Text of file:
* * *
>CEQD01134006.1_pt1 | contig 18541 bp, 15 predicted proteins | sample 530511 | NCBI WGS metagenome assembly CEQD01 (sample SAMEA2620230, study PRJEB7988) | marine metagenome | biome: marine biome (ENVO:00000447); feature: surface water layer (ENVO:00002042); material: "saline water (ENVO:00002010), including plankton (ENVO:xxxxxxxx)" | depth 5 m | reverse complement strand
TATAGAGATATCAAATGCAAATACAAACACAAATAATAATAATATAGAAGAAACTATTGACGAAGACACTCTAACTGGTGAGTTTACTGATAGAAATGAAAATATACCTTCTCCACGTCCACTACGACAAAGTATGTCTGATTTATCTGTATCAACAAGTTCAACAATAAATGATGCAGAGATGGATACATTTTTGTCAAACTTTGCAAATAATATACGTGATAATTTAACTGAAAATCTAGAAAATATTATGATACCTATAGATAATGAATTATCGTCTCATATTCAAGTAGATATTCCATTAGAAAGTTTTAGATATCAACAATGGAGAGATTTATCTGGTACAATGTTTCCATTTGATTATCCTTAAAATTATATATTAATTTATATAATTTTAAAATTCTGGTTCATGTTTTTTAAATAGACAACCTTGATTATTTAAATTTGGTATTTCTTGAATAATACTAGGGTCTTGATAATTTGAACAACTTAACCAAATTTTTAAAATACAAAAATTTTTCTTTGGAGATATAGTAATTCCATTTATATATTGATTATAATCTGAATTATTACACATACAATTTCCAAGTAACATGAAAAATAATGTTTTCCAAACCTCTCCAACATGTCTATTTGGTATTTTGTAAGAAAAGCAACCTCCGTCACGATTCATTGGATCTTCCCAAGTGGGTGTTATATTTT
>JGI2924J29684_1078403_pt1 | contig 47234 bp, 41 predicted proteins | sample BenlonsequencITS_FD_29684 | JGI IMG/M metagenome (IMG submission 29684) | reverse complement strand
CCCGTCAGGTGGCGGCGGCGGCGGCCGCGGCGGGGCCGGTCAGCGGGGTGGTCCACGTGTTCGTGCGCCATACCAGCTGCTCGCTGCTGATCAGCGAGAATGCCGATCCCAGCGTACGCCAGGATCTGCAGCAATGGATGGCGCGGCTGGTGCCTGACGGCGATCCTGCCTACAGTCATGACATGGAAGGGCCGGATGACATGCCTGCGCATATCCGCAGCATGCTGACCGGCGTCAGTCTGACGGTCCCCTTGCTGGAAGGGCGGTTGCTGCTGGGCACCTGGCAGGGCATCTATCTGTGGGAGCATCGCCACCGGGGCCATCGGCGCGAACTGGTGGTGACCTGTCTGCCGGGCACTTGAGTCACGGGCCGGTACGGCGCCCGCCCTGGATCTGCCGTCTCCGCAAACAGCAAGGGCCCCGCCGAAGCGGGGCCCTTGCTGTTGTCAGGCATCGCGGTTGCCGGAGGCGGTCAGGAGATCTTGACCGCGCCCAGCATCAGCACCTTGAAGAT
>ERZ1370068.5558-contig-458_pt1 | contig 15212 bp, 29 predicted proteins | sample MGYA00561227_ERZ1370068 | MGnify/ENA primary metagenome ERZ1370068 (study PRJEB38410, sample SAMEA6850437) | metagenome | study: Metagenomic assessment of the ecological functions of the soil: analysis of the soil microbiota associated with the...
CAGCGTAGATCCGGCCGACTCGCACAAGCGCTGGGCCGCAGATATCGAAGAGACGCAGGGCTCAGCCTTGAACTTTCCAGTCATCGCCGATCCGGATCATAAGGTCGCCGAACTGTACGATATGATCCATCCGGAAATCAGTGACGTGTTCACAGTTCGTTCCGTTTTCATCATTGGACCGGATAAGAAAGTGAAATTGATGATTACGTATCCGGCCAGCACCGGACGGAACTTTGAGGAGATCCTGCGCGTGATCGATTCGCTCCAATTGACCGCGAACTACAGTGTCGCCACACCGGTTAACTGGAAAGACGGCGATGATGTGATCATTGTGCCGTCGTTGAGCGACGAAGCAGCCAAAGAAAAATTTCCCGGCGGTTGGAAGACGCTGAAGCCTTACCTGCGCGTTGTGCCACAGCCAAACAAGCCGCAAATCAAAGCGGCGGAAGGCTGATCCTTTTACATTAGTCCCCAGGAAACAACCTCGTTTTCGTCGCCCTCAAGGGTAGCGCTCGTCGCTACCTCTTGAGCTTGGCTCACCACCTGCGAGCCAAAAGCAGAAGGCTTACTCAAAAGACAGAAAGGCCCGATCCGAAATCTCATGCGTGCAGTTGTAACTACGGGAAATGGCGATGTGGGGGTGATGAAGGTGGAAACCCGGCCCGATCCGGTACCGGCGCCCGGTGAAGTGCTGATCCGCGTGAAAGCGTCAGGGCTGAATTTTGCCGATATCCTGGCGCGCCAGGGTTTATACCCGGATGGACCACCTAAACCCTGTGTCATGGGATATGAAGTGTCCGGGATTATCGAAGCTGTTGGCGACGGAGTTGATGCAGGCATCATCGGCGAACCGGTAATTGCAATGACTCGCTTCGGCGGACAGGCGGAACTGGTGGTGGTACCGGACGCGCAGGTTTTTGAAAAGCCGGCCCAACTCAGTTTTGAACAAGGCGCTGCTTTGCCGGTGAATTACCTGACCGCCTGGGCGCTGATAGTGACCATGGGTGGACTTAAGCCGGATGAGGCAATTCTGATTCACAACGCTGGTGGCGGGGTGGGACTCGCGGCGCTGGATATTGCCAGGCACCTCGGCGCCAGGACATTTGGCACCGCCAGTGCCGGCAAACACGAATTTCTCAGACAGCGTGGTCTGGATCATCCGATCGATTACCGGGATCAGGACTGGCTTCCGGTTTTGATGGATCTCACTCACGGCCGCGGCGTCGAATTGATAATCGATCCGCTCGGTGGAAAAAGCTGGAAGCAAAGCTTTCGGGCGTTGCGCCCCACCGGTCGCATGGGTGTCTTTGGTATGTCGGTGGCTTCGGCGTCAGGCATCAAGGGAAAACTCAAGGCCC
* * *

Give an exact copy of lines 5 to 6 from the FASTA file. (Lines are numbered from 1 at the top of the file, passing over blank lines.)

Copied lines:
>ERZ1370068.5558-contig-458_pt1 | contig 15212 bp, 29 predicted proteins | sample MGYA00561227_ERZ1370068 | MGnify/ENA primary metagenome ERZ1370068 (study PRJEB38410, sample SAMEA6850437) | metagenome | study: Metagenomic assessment of the ecological functions of the soil: analysis of the soil microbiota associated with the...
CAGCGTAGATCCGGCCGACTCGCACAAGCGCTGGGCCGCAGATATCGAAGAGACGCAGGGCTCAGCCTTGAACTTTCCAGTCATCGCCGATCCGGATCATAAGGTCGCCGAACTGTACGATATGATCCATCCGGAAATCAGTGACGTGTTCACAGTTCGTTCCGTTTTCATCATTGGACCGGATAAGAAAGTGAAATTGATGATTACGTATCCGGCCAGCACCGGACGGAACTTTGAGGAGATCCTGCGCGTGATCGATTCGCTCCAATTGACCGCGAACTACAGTGTCGCCACACCGGTTAACTGGAAAGACGGCGATGATGTGATCATTGTGCCGTCGTTGAGCGACGAAGCAGCCAAAGAAAAATTTCCCGGCGGTTGGAAGACGCTGAAGCCTTACCTGCGCGTTGTGCCACAGCCAAACAAGCCGCAAATCAAAGCGGCGGAAGGCTGATCCTTTTACATTAGTCCCCAGGAAACAACCTCGTTTTCGTCGCCCTCAAGGGTAGCGCTCGTCGCTACCTCTTGAGCTTGGCTCACCACCTGCGAGCCAAAAGCAGAAGGCTTACTCAAAAGACAGAAAGGCCCGATCCGAAATCTCATGCGTGCAGTTGTAACTACGGGAAATGGCGATGTGGGGGTGATGAAGGTGGAAACCCGGCCCGATCCGGTACCGGCGCCCGGTGAAGTGCTGATCCGCGTGAAAGCGTCAGGGCTGAATTTTGCCGATATCCTGGCGCGCCAGGGTTTATACCCGGATGGACCACCTAAACCCTGTGTCATGGGATATGAAGTGTCCGGGATTATCGAAGCTGTTGGCGACGGAGTTGATGCAGGCATCATCGGCGAACCGGTAATTGCAATGACTCGCTTCGGCGGACAGGCGGAACTGGTGGTGGTACCGGACGCGCAGGTTTTTGAAAAGCCGGCCCAACTCAGTTTTGAACAAGGCGCTGCTTTGCCGGTGAATTACCTGACCGCCTGGGCGCTGATAGTGACCATGGGTGGACTTAAGCCGGATGAGGCAATTCTGATTCACAACGCTGGTGGCGGGGTGGGACTCGCGGCGCTGGATATTGCCAGGCACCTCGGCGCCAGGACATTTGGCACCGCCAGTGCCGGCAAACACGAATTTCTCAGACAGCGTGGTCTGGATCATCCGATCGATTACCGGGATCAGGACTGGCTTCCGGTTTTGATGGATCTCACTCACGGCCGCGGCGTCGAATTGATAATCGATCCGCTCGGTGGAAAAAGCTGGAAGCAAAGCTTTCGGGCGTTGCGCCCCACCGGTCGCATGGGTGTCTTTGGTATGTCGGTGGCTTCGGCGTCAGGCATCAAGGGAAAACTCAAGGCCC